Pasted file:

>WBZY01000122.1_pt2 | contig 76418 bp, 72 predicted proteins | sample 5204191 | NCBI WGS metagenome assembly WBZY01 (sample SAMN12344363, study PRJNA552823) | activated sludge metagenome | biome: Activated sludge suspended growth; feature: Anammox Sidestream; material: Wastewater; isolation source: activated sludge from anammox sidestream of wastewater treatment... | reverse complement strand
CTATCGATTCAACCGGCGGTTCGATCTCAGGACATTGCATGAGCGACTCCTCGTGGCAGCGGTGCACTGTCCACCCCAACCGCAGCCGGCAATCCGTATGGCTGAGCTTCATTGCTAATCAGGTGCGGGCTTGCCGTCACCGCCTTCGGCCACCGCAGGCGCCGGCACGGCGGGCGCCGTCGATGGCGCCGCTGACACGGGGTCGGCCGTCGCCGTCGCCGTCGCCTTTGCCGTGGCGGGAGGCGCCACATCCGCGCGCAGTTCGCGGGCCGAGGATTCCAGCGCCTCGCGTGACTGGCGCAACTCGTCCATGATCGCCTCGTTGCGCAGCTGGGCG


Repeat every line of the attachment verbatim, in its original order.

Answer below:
>WBZY01000122.1_pt2 | contig 76418 bp, 72 predicted proteins | sample 5204191 | NCBI WGS metagenome assembly WBZY01 (sample SAMN12344363, study PRJNA552823) | activated sludge metagenome | biome: Activated sludge suspended growth; feature: Anammox Sidestream; material: Wastewater; isolation source: activated sludge from anammox sidestream of wastewater treatment... | reverse complement strand
CTATCGATTCAACCGGCGGTTCGATCTCAGGACATTGCATGAGCGACTCCTCGTGGCAGCGGTGCACTGTCCACCCCAACCGCAGCCGGCAATCCGTATGGCTGAGCTTCATTGCTAATCAGGTGCGGGCTTGCCGTCACCGCCTTCGGCCACCGCAGGCGCCGGCACGGCGGGCGCCGTCGATGGCGCCGCTGACACGGGGTCGGCCGTCGCCGTCGCCGTCGCCTTTGCCGTGGCGGGAGGCGCCACATCCGCGCGCAGTTCGCGGGCCGAGGATTCCAGCGCCTCGCGTGACTGGCGCAACTCGTCCATGATCGCCTCGTTGCGCAGCTGGGCG